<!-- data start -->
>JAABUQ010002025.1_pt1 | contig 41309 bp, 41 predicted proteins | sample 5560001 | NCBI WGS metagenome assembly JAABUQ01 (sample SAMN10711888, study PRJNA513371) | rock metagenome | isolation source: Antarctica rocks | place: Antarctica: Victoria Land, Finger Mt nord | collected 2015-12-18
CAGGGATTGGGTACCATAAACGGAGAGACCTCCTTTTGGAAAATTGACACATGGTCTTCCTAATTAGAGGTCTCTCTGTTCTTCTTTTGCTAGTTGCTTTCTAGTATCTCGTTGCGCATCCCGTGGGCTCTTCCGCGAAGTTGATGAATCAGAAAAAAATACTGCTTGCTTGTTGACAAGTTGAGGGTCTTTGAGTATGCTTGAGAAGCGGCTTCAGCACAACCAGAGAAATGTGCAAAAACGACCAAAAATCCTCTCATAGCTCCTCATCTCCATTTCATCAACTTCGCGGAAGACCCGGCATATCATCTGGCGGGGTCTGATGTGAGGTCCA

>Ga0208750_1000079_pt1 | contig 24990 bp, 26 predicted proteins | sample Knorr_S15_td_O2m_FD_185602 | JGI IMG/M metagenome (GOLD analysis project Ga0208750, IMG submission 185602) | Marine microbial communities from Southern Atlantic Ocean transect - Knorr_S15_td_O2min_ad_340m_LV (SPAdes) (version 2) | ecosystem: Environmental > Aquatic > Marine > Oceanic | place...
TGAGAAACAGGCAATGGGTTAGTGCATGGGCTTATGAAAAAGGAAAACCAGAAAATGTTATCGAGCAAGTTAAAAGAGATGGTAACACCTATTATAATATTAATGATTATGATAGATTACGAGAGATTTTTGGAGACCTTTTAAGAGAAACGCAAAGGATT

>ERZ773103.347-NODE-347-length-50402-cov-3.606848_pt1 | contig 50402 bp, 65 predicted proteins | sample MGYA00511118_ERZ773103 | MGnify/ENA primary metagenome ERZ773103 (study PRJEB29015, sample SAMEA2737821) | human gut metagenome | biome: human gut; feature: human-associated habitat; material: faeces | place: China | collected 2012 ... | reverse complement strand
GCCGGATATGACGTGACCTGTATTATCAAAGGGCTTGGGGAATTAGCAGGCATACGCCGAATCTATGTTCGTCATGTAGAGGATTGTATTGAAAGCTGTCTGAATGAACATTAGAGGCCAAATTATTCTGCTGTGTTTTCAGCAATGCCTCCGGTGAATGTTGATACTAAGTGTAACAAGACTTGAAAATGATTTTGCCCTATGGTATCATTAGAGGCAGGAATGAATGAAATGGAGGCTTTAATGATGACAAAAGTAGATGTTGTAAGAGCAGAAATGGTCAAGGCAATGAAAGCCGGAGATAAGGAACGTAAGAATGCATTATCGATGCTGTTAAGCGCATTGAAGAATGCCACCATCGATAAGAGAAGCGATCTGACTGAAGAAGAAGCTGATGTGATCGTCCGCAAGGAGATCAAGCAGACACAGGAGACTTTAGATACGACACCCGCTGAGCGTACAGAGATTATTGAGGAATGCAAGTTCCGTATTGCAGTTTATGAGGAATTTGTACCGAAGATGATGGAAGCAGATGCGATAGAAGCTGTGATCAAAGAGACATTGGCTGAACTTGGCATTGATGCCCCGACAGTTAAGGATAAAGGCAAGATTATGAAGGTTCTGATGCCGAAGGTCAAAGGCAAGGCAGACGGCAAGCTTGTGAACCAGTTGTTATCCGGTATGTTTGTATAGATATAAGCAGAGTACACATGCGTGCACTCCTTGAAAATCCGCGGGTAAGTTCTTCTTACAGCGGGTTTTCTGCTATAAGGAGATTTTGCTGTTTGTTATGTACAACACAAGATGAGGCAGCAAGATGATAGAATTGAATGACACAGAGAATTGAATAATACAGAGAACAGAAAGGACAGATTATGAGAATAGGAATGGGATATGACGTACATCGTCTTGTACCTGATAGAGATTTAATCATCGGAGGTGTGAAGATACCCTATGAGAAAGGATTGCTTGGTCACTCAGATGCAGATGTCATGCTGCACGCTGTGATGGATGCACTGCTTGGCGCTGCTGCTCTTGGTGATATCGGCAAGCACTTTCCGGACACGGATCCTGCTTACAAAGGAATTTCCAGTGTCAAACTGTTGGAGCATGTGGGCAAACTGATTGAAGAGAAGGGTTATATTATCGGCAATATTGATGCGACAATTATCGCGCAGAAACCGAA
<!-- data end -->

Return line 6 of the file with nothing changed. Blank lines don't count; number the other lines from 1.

GCCGGATATGACGTGACCTGTATTATCAAAGGGCTTGGGGAATTAGCAGGCATACGCCGAATCTATGTTCGTCATGTAGAGGATTGTATTGAAAGCTGTCTGAATGAACATTAGAGGCCAAATTATTCTGCTGTGTTTTCAGCAATGCCTCCGGTGAATGTTGATACTAAGTGTAACAAGACTTGAAAATGATTTTGCCCTATGGTATCATTAGAGGCAGGAATGAATGAAATGGAGGCTTTAATGATGACAAAAGTAGATGTTGTAAGAGCAGAAATGGTCAAGGCAATGAAAGCCGGAGATAAGGAACGTAAGAATGCATTATCGATGCTGTTAAGCGCATTGAAGAATGCCACCATCGATAAGAGAAGCGATCTGACTGAAGAAGAAGCTGATGTGATCGTCCGCAAGGAGATCAAGCAGACACAGGAGACTTTAGATACGACACCCGCTGAGCGTACAGAGATTATTGAGGAATGCAAGTTCCGTATTGCAGTTTATGAGGAATTTGTACCGAAGATGATGGAAGCAGATGCGATAGAAGCTGTGATCAAAGAGACATTGGCTGAACTTGGCATTGATGCCCCGACAGTTAAGGATAAAGGCAAGATTATGAAGGTTCTGATGCCGAAGGTCAAAGGCAAGGCAGACGGCAAGCTTGTGAACCAGTTGTTATCCGGTATGTTTGTATAGATATAAGCAGAGTACACATGCGTGCACTCCTTGAAAATCCGCGGGTAAGTTCTTCTTACAGCGGGTTTTCTGCTATAAGGAGATTTTGCTGTTTGTTATGTACAACACAAGATGAGGCAGCAAGATGATAGAATTGAATGACACAGAGAATTGAATAATACAGAGAACAGAAAGGACAGATTATGAGAATAGGAATGGGATATGACGTACATCGTCTTGTACCTGATAGAGATTTAATCATCGGAGGTGTGAAGATACCCTATGAGAAAGGATTGCTTGGTCACTCAGATGCAGATGTCATGCTGCACGCTGTGATGGATGCACTGCTTGGCGCTGCTGCTCTTGGTGATATCGGCAAGCACTTTCCGGACACGGATCCTGCTTACAAAGGAATTTCCAGTGTCAAACTGTTGGAGCATGTGGGCAAACTGATTGAAGAGAAGGGTTATATTATCGGCAATATTGATGCGACAATTATCGCGCAGAAACCGAA